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From Paul Davis <paul.joseph.da...@gmail.com>
Subject Re: why erlang?
Date Tue, 17 Aug 2010 04:43:23 GMT
On Mon, Aug 16, 2010 at 1:54 PM, Miles Fidelman
<mfidelman@meetinghouse.net> wrote:
> Hi Folks,
>
> I wonder if someone might share some insight into why Erlang was chosen for
> CouchDB.
>
> Don't get me wrong, I think Erlang is a really cool language/environment;
> I'm a big fan of designs that spawn lots of independent processes, and
> communicating via messages.  But... it doesn't seem like CouchDB takes
> advantage of all that much of Erlang's unique capabilities.
>
> Hence, I'm sort of wondering why Erlang for CouchDB, and if there are any
> visions of taking more advantage of Erlang down the road.
>
> Thanks,
>
> Miles Fidelman
>
> --
> In theory, there is no difference between theory and practice.
> In<fnord>  practice, there is.   .... Yogi Berra
>
>
>

Miles,

Firstly I'd like to reemphasize that CouchDB does use Erlang in very
Erlangy ways. There's quite a bit more to the language than just
message passing. Though in the end this thread has seemed to focus on
the use of message passing (or rather, lack thereof) in regards to the
replication protocol.

I can't speak for Damien on why exactly he decided to use HTTP for the
replicator, but I can say that if I were going to design it from
scratch I would probably make very similar choices. Somewhat for
points others have made in that its ubiquitous and does very well with
firewall traversal, but those aren't the main points by a long shot.

The biggest thing that an HTTP replicator has going for it is its
simplicity. The entire protocol can be summed up in as little as "open
an HTTP connection, stream documents edited after the last
replication." Even with that simple idea there's a very large amount
of engineering that has gone into it. We have to take into account
Erlang's memory model, exponential back off when links go wonky,
resumption when they come back, tracking replication histories,
filtered replication, continuous replication, authentication, etc. And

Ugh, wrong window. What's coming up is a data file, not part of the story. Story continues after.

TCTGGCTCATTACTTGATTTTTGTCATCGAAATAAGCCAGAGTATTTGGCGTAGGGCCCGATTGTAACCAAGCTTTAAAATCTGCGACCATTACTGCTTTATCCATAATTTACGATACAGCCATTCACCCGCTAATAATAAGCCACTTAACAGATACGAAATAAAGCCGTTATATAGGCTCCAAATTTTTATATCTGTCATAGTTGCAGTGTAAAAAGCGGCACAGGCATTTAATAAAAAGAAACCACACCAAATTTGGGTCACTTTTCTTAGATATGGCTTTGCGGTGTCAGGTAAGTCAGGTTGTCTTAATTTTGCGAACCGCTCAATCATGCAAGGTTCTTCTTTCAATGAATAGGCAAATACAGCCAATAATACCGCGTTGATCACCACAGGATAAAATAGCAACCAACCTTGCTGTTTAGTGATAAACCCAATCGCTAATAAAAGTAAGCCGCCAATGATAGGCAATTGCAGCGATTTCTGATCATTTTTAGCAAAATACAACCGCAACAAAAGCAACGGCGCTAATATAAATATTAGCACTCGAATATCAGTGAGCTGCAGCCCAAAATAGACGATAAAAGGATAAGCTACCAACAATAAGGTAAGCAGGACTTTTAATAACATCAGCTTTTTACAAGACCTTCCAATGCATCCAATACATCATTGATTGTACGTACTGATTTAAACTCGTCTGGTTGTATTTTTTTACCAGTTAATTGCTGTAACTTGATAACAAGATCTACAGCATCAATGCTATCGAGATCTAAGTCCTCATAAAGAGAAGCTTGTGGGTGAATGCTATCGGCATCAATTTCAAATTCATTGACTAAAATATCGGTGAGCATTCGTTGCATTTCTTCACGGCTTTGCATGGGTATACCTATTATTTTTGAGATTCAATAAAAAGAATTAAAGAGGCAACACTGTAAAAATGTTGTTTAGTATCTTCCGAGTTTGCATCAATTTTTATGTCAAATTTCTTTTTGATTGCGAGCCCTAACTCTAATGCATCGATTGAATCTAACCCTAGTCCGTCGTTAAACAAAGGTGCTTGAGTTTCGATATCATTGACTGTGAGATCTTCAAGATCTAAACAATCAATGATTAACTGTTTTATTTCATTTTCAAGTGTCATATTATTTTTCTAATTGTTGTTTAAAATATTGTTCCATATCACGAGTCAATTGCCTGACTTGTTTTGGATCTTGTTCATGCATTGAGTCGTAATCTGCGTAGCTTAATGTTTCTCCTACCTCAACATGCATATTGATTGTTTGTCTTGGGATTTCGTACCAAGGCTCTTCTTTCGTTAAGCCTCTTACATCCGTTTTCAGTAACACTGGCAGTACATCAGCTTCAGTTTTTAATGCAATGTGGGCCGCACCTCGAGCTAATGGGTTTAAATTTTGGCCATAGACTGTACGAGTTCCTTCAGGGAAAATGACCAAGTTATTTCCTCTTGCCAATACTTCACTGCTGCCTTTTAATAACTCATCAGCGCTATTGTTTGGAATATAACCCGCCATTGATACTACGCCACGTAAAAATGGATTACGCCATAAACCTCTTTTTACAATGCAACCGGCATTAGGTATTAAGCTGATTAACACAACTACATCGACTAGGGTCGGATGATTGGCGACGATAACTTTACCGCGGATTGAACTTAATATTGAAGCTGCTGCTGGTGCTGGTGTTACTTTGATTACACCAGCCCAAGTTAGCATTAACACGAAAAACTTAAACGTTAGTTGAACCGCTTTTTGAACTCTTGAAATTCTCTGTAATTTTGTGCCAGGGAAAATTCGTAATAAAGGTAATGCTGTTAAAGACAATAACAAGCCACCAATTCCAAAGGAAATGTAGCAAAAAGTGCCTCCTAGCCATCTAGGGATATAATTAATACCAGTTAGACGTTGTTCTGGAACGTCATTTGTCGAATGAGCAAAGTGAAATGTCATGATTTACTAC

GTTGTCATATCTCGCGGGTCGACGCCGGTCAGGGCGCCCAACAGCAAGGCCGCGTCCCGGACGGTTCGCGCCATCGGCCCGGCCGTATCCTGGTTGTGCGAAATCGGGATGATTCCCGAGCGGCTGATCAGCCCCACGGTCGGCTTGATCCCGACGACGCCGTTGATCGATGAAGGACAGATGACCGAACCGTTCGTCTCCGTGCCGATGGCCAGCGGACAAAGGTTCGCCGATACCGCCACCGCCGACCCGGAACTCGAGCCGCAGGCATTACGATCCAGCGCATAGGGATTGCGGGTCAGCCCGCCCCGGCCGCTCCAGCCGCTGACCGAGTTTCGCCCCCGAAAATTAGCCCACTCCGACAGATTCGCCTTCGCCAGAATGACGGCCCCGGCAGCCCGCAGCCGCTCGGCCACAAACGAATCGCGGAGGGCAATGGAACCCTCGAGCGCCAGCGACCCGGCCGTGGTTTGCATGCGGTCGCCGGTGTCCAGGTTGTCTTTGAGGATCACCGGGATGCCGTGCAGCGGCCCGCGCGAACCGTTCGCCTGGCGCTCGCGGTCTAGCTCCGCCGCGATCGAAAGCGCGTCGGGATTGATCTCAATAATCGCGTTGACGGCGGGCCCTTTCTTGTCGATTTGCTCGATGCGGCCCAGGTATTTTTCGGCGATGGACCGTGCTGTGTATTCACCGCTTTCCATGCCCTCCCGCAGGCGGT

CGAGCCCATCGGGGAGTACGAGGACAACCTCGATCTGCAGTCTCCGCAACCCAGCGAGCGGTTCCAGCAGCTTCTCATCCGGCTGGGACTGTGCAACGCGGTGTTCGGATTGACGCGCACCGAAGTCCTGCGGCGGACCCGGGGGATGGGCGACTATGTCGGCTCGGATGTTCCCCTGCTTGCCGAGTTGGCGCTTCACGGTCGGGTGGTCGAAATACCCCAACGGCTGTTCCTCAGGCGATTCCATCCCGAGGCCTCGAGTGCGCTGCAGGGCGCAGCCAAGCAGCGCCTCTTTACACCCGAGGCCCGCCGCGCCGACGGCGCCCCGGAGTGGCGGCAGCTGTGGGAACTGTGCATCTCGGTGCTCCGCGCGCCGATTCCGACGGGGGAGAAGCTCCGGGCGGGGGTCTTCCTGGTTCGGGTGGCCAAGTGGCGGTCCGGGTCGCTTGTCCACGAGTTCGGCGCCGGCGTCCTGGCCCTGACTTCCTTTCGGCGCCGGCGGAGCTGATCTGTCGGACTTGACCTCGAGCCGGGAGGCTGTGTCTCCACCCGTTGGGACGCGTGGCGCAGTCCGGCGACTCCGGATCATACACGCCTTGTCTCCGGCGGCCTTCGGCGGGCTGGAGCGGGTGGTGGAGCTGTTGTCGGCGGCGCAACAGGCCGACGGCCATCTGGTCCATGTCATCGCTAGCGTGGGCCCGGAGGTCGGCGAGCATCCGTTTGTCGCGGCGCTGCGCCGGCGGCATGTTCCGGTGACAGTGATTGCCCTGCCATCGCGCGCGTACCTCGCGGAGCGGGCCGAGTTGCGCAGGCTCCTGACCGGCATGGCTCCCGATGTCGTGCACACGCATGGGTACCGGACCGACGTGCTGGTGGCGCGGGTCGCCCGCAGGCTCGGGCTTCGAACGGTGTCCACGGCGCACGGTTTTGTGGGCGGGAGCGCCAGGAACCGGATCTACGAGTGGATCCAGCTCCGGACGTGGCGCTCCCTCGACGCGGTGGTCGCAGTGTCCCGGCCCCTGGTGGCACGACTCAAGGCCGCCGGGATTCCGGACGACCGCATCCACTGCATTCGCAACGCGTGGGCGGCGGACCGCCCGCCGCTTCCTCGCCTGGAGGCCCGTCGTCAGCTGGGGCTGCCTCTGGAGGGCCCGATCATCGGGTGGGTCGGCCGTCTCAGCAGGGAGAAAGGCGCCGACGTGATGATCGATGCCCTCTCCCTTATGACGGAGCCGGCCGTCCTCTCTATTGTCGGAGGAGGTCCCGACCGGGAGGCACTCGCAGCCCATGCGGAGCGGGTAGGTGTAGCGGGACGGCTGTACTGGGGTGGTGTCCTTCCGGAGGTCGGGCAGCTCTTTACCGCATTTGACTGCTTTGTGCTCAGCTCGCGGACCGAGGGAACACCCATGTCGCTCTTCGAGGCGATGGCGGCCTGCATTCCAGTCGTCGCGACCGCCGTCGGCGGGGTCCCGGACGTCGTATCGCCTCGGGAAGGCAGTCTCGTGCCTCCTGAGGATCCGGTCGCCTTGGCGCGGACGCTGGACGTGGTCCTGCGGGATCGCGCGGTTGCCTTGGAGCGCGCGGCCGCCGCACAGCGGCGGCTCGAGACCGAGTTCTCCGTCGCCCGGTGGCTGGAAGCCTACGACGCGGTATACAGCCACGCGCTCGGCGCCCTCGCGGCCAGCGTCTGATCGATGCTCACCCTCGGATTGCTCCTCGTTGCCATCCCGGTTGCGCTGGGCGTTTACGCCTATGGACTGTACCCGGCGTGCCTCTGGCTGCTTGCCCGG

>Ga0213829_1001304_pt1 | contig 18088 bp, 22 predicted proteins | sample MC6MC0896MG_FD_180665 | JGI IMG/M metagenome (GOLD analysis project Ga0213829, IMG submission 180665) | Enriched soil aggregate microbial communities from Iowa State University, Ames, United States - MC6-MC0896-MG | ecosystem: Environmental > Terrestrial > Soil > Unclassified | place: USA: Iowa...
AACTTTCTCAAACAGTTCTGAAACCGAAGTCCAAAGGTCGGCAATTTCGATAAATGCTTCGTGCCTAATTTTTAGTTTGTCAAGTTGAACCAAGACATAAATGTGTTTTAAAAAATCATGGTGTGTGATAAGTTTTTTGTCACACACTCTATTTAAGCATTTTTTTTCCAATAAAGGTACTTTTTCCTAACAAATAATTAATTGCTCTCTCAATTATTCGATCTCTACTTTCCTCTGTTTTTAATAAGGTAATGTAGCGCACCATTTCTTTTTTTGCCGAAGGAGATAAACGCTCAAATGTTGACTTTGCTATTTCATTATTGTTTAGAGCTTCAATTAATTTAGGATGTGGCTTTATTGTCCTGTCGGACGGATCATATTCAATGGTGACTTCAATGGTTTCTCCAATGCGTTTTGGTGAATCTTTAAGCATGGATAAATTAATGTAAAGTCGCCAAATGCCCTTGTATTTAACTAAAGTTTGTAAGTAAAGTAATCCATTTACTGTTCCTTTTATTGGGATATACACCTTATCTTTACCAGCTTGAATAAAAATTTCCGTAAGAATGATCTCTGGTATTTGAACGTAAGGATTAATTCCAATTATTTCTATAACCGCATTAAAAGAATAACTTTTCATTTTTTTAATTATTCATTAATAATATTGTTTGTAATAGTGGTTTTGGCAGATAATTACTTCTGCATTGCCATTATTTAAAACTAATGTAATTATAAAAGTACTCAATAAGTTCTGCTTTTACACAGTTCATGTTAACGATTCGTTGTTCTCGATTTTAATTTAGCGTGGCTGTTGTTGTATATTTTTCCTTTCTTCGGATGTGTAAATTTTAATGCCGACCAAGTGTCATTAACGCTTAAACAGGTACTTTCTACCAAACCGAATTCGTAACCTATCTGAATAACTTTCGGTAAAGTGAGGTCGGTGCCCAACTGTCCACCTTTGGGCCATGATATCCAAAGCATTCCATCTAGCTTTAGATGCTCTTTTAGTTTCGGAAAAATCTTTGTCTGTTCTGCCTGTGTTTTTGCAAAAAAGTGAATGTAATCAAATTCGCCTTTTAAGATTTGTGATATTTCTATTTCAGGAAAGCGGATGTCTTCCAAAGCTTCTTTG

those are just the points I know from listening to the discussion. I
bet Adam Kocoloski and Filipe Manana could go on for hours on the
details I just glossed over.

Switching the replicator to a more advanced protocol I think isn't
really in the cards for the problem that the current replication
scheme is meant to solve. I think that implementing a solution that
uses P2P/UUCP/multicast discovery would be an awesome feature, but not
something I would see going into the 'core' CouchDB distribution until
someone steps up with a long term commitment to supporting it.

Also of interest is that once you get to the 100's or 1000's of nodes
scale you're probably not going to want to use Erlang's native message
passing. Either you're going to be in a datacenter which means you'll
want to fine granted control over network utilization, or you're going
to be distributed in which case epmd/messages will have the usual
firewall/nat issues. Some other interesting points are mentioned in a
recent thread [1] on erlang-questions.

Whether the replicator breaks HTTP is rather more of a philosophical
debate best left for when I've had a few beers. I don't discount your
points that SOAP/XML-RPC suck hard, but I don't think they have any
bearing on the replication protocol given how its implemented.

HTH,
Paul Davis

[1] http://www.erlang.org/cgi-bin/ezmlm-cgi?4:msp:52886:ecobpklllbhjdniiklhn

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